Nutrition for Today: Pesticides, food and health – Florida Today

Pesticides is a dirty word. The mere mention of the word evokes fear of cancer, birth defects, and hormone disorders.

Many people are reluctant to purchase foods that have been sprayed with pesticides for fear they may cause health problems, and choose to buy only organic produce, which has not been subjected to spraying by commercial pesticides.

As frightening as the subject seems to be, the reality is much different.

Pesticides are chemicals that are used on crops to control the pests that damage them during production, storage and transportation. Pesticides increase crop yield, increasing the amount of edible food at harvest. They also improve the quality, safety and shelf life of foods.

The use of pesticides allows consumers to afford a wide variety of foods. Yet still, controversy surrounds their use.

When it comes to the issue of health, “pesticide residue” is the bottom line. Pesticide residue is the amount that remains in or on food at the time of purchase.

In the United States, the Environmental Protection Agency (EPA) regulates pesticide residues, assuring that levels remain below established limits in order to safeguard human health. The EPA has the authority to determine which pesticides can be used, how they can be used, and how much can be used, all of which helps to assure the safety of our food supply.

Potential pesticides are subjected to more than 120 separate tests to ensure they will not present health or environmental concerns. Pesticide development, testing and EPA approval takes 8-10 years and costs manufacturers $35 million to $50 million for each product.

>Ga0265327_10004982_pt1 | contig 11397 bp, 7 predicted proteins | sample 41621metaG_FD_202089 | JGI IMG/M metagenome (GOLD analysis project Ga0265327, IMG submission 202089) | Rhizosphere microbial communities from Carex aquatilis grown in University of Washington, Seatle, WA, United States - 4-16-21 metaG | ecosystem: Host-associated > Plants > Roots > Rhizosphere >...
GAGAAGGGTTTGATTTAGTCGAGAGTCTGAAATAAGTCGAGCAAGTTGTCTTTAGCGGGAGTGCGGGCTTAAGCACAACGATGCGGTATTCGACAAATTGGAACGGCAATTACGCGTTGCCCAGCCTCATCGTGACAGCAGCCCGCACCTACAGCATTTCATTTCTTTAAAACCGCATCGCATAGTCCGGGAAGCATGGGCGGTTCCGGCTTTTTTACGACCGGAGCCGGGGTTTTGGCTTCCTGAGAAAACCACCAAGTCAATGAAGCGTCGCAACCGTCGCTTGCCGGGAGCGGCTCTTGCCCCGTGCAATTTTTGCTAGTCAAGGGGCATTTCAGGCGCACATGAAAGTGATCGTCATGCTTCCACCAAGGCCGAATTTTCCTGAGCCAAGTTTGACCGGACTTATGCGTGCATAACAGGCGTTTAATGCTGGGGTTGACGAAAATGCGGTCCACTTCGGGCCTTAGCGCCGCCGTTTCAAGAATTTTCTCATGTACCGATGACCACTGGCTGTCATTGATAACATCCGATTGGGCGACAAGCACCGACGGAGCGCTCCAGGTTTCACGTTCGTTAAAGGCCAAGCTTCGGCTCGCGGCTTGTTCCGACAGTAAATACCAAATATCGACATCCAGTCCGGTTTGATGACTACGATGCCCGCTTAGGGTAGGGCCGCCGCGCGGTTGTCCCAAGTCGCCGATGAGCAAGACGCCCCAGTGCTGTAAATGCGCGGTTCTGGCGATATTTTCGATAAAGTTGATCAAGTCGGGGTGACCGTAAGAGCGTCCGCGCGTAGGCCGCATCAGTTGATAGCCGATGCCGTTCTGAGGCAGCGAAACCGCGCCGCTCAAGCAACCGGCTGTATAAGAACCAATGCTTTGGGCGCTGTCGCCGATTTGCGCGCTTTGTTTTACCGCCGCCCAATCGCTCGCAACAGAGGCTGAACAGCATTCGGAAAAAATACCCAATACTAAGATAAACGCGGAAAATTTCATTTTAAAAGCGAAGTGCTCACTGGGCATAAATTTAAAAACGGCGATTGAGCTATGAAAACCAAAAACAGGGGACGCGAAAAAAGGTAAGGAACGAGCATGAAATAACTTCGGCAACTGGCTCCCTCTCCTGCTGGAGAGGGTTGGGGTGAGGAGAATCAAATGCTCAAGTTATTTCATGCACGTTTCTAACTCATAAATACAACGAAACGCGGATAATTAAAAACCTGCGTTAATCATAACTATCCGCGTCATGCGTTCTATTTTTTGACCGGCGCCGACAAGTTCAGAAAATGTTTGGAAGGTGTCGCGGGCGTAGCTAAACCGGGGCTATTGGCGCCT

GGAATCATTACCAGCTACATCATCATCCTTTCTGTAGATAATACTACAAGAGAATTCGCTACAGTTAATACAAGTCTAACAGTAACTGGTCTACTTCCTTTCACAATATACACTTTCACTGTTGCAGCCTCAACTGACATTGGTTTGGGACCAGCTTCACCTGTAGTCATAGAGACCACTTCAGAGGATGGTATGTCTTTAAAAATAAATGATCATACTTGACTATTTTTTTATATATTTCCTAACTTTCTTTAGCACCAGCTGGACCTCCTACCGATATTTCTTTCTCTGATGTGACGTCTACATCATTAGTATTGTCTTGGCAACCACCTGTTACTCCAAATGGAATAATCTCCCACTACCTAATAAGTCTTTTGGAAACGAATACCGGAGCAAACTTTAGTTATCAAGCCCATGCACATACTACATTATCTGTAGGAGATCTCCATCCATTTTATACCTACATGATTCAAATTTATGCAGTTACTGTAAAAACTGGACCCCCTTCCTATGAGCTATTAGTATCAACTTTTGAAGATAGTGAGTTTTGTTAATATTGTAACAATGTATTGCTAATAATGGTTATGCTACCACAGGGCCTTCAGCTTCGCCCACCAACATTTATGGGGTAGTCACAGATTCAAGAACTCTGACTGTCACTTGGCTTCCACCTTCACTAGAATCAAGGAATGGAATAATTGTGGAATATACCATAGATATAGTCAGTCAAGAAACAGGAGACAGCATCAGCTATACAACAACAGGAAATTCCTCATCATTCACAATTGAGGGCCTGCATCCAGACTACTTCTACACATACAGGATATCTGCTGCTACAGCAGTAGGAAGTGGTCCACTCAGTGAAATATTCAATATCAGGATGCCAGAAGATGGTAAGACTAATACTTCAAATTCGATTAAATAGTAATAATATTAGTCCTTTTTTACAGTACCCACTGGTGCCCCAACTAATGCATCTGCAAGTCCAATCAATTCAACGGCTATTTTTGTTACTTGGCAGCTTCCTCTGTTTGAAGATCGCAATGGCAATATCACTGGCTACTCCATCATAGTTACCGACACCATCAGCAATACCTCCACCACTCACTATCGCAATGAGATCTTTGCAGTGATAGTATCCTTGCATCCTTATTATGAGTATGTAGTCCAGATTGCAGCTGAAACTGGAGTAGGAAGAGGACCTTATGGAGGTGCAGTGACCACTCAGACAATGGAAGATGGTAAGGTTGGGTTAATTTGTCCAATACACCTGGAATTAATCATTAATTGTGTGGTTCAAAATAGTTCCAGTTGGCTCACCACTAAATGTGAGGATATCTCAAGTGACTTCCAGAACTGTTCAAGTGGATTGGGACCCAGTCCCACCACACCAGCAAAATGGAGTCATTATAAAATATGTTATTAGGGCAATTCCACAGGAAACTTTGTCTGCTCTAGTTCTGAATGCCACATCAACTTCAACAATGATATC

The legally allowable amount of pesticide residue is set at a level that includes wide safety margins. For example, a 150-pound adult would have to eat 3,000 heads of lettuce each day for the rest of his or her life to ingest the amount of a pesticide found to cause health problems in laboratory mice.

Pesticide residues naturally diminish and break down over time, and are reduced even further as produce is washed and processed prior to sale. By the time food gets to your local grocery store pesticide residues are way below legal limits. Low levels of residue may remain, even in organically-grown foods.

Experts from the National Cancer Institute have concluded that cancer risk from pesticides is minimal. They state that the great majority of cancer deaths are due to two things: tobacco use, which causes 30 percent of all cancer deaths, and diet, which is estimated to cause 40 percent of cancer deaths.

“Diet” does not include the use of chemical additives or pesticides, but rather refers to excess dietary fat consumption that increases the production of cancer-causing substances in the body, lack of fiber which flushes out potential carcinogens, and lack of other nutrients which prevent formation of and help eliminate carcinogens in the body.

Experts say the health risk from not consuming fruits and vegetables is much greater than the risk from ingesting pesticides from conventionally grown produce.

You can remove most of the residual dirt, germs and any remaining pesticide residue on fruits and vegetables by washing with water. Special soaps and washing products have not been shown to be more effective than water alone.

Dish soap and bleach are not recommended, as they can get trapped and absorbed into the pores of the produce, and can actually add residue to your food. The best way to clean your produce is to hold it under running water, rather than soaking or dunking.

Dry with a clean cloth towel or paper towel. Discard the outer layer of leafy vegetables such as lettuce or cabbage.

The decision to go organic is purely a personal one. I would neither encourage nor discourage you eat only organically grown produce.

However, consider these facts. Organic produce is more costly than conventional. Organic foods do contain pesticide residues, though at lower levels than conventionally grown. Organic produce has not been shown to be more nutritious, nor does it contain more vitamins and minerals. Mineral content is determined by soil quality. Modern farming methods and fertilization assure that optimal levels of minerals are present in all commercial crops. Vitamin content is primarily determined by the ripeness of fruits and vegetables when they are harvested.

What really matters most is that you eat a wide variety of fruits and vegetables, regardless of whether the produce is organically grown.

Susie Bond is a Registered and Licensed Dietitian/Nutritionist with Health First Pro-Health & Fitness Center. Contact her at susie.bond @health-first.org.

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